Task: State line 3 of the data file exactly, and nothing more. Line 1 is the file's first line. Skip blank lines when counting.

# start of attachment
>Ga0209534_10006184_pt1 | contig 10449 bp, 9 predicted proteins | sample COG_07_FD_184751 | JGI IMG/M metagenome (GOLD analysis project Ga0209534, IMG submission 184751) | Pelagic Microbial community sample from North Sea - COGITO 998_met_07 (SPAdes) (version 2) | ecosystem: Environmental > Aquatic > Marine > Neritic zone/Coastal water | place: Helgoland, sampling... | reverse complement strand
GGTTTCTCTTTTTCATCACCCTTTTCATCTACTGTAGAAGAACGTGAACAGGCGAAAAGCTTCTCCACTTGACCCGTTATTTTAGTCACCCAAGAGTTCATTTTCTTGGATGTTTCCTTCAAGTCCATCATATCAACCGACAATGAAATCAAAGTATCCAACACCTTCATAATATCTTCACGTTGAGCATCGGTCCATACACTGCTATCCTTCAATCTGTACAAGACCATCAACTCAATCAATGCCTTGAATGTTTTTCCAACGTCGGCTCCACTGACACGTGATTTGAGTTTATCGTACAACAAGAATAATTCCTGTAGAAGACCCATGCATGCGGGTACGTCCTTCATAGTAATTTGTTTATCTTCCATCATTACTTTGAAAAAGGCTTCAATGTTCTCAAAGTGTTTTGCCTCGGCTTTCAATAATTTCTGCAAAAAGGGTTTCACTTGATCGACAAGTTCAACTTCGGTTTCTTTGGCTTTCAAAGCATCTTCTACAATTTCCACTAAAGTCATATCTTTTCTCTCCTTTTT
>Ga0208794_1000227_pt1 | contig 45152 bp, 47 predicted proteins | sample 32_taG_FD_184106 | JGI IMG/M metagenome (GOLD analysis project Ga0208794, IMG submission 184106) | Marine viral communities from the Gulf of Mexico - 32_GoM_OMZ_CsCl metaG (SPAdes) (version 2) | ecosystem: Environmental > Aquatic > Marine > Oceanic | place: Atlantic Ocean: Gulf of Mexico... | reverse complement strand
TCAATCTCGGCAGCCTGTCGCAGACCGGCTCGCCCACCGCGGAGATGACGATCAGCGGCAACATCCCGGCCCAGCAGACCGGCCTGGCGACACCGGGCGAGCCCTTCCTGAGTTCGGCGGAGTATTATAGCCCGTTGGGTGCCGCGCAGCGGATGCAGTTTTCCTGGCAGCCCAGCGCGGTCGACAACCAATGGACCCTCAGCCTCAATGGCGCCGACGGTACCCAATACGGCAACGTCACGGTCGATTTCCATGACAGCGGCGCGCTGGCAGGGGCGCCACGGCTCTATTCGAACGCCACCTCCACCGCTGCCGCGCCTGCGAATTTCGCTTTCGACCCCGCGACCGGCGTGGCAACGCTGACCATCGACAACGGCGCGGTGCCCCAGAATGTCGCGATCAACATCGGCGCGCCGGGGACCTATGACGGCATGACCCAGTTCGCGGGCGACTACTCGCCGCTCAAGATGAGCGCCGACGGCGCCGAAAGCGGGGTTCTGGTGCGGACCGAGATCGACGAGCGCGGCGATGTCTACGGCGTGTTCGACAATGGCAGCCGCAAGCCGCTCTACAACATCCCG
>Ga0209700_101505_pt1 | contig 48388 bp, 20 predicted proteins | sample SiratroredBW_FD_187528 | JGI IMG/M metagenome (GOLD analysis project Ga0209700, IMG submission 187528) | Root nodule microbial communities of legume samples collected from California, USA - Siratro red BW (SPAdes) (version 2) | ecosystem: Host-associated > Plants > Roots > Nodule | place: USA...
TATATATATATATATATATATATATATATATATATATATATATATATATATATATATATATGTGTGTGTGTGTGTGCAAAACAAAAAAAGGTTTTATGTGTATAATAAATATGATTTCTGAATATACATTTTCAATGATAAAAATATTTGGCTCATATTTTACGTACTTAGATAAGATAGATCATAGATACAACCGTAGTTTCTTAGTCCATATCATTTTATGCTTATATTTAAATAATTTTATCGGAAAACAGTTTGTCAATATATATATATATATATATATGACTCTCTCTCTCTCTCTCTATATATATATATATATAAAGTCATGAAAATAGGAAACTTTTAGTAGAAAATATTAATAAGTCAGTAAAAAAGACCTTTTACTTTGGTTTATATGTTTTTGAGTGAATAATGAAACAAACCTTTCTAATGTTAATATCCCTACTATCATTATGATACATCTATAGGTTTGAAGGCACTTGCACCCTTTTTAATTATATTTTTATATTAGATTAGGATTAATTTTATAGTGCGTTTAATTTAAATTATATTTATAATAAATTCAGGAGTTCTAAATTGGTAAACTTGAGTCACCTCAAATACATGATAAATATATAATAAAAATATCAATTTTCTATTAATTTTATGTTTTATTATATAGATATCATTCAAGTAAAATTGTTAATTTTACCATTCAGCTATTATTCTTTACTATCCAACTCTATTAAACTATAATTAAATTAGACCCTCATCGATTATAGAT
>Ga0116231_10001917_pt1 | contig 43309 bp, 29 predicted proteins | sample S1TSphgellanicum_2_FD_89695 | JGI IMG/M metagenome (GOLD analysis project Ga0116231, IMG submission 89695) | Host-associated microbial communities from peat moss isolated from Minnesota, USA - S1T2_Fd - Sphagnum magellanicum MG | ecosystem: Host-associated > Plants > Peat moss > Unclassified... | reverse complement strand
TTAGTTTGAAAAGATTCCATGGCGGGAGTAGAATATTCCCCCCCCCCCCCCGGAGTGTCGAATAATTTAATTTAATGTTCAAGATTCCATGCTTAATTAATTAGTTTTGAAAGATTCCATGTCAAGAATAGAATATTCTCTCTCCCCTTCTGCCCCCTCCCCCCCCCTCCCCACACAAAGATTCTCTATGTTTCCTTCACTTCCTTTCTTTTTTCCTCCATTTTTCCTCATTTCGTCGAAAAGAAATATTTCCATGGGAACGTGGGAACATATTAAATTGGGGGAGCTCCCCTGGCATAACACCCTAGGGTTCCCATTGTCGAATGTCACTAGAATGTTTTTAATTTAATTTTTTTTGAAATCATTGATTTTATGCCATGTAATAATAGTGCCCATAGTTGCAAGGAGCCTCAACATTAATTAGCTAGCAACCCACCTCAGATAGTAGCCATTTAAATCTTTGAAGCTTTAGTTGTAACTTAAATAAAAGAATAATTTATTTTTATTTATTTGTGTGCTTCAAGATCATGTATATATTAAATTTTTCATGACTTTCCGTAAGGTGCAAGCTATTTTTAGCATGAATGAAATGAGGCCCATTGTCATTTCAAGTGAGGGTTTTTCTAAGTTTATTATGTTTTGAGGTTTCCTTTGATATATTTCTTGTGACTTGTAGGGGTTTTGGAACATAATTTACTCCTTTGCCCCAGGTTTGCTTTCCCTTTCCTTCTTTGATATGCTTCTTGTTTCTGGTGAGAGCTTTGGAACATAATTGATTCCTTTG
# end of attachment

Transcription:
>Ga0208794_1000227_pt1 | contig 45152 bp, 47 predicted proteins | sample 32_taG_FD_184106 | JGI IMG/M metagenome (GOLD analysis project Ga0208794, IMG submission 184106) | Marine viral communities from the Gulf of Mexico - 32_GoM_OMZ_CsCl metaG (SPAdes) (version 2) | ecosystem: Environmental > Aquatic > Marine > Oceanic | place: Atlantic Ocean: Gulf of Mexico... | reverse complement strand